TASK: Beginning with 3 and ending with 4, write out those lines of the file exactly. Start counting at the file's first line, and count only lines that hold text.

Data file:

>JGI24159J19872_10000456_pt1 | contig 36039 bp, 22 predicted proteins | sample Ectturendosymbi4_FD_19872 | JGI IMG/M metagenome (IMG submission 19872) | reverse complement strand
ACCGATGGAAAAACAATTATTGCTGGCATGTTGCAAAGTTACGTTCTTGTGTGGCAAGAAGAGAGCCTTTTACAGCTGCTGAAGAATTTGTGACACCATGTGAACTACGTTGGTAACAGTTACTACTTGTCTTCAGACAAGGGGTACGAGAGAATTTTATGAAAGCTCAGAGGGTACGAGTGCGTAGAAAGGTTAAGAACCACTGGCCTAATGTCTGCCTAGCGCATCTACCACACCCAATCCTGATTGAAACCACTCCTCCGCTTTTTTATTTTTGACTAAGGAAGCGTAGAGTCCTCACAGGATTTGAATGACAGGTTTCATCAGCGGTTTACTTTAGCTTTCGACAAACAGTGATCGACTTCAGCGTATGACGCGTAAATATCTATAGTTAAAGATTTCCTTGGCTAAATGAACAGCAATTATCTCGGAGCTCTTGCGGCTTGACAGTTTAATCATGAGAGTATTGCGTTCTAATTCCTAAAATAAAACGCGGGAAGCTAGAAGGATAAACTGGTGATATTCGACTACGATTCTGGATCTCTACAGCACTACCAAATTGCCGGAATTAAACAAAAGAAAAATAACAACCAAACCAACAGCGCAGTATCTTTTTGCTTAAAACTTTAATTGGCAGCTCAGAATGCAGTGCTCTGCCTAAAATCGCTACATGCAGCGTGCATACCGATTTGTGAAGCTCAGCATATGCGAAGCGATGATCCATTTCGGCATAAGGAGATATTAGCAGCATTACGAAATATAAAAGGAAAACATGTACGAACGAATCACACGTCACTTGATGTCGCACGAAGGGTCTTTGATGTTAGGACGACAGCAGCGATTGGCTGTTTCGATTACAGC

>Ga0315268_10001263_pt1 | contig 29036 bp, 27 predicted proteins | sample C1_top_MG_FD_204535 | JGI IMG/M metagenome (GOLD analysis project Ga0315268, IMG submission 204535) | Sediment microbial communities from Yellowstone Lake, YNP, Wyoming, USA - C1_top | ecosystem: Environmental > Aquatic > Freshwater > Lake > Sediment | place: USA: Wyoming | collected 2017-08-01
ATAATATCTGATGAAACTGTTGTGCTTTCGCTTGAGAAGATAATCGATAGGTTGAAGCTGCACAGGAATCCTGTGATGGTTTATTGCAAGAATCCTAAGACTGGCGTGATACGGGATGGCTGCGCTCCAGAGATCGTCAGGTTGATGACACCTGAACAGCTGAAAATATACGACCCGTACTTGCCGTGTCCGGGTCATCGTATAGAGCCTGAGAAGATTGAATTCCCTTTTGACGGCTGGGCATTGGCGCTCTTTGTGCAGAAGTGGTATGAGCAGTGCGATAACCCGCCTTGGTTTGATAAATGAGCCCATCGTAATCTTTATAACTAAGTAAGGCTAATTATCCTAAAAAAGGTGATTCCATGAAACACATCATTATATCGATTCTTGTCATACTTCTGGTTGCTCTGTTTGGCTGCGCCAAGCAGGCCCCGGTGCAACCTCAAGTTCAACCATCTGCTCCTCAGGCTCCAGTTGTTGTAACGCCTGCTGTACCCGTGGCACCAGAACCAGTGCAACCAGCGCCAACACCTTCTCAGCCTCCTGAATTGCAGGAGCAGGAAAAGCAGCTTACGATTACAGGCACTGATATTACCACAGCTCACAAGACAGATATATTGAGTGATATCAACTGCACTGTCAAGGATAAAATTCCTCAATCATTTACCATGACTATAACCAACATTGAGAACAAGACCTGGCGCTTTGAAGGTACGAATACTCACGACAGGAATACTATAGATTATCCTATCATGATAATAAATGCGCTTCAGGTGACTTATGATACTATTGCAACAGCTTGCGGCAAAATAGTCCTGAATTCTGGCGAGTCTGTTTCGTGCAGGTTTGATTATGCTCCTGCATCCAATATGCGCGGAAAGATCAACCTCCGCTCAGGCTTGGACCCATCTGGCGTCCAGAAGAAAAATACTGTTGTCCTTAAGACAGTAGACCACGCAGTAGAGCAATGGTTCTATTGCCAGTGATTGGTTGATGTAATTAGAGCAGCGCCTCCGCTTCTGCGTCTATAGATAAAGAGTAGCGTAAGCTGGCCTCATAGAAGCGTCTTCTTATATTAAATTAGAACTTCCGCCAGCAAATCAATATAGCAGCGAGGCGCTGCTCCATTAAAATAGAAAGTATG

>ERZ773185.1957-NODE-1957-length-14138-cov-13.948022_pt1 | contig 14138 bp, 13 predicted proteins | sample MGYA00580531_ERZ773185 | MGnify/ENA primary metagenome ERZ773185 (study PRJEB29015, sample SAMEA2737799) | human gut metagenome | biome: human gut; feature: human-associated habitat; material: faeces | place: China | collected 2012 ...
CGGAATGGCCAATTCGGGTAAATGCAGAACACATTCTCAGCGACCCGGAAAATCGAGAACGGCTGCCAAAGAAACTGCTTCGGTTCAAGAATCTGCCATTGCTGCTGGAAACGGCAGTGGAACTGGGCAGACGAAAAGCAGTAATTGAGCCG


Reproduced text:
>Ga0315268_10001263_pt1 | contig 29036 bp, 27 predicted proteins | sample C1_top_MG_FD_204535 | JGI IMG/M metagenome (GOLD analysis project Ga0315268, IMG submission 204535) | Sediment microbial communities from Yellowstone Lake, YNP, Wyoming, USA - C1_top | ecosystem: Environmental > Aquatic > Freshwater > Lake > Sediment | place: USA: Wyoming | collected 2017-08-01
ATAATATCTGATGAAACTGTTGTGCTTTCGCTTGAGAAGATAATCGATAGGTTGAAGCTGCACAGGAATCCTGTGATGGTTTATTGCAAGAATCCTAAGACTGGCGTGATACGGGATGGCTGCGCTCCAGAGATCGTCAGGTTGATGACACCTGAACAGCTGAAAATATACGACCCGTACTTGCCGTGTCCGGGTCATCGTATAGAGCCTGAGAAGATTGAATTCCCTTTTGACGGCTGGGCATTGGCGCTCTTTGTGCAGAAGTGGTATGAGCAGTGCGATAACCCGCCTTGGTTTGATAAATGAGCCCATCGTAATCTTTATAACTAAGTAAGGCTAATTATCCTAAAAAAGGTGATTCCATGAAACACATCATTATATCGATTCTTGTCATACTTCTGGTTGCTCTGTTTGGCTGCGCCAAGCAGGCCCCGGTGCAACCTCAAGTTCAACCATCTGCTCCTCAGGCTCCAGTTGTTGTAACGCCTGCTGTACCCGTGGCACCAGAACCAGTGCAACCAGCGCCAACACCTTCTCAGCCTCCTGAATTGCAGGAGCAGGAAAAGCAGCTTACGATTACAGGCACTGATATTACCACAGCTCACAAGACAGATATATTGAGTGATATCAACTGCACTGTCAAGGATAAAATTCCTCAATCATTTACCATGACTATAACCAACATTGAGAACAAGACCTGGCGCTTTGAAGGTACGAATACTCACGACAGGAATACTATAGATTATCCTATCATGATAATAAATGCGCTTCAGGTGACTTATGATACTATTGCAACAGCTTGCGGCAAAATAGTCCTGAATTCTGGCGAGTCTGTTTCGTGCAGGTTTGATTATGCTCCTGCATCCAATATGCGCGGAAAGATCAACCTCCGCTCAGGCTTGGACCCATCTGGCGTCCAGAAGAAAAATACTGTTGTCCTTAAGACAGTAGACCACGCAGTAGAGCAATGGTTCTATTGCCAGTGATTGGTTGATGTAATTAGAGCAGCGCCTCCGCTTCTGCGTCTATAGATAAAGAGTAGCGTAAGCTGGCCTCATAGAAGCGTCTTCTTATATTAAATTAGAACTTCCGCCAGCAAATCAATATAGCAGCGAGGCGCTGCTCCATTAAAATAGAAAGTATG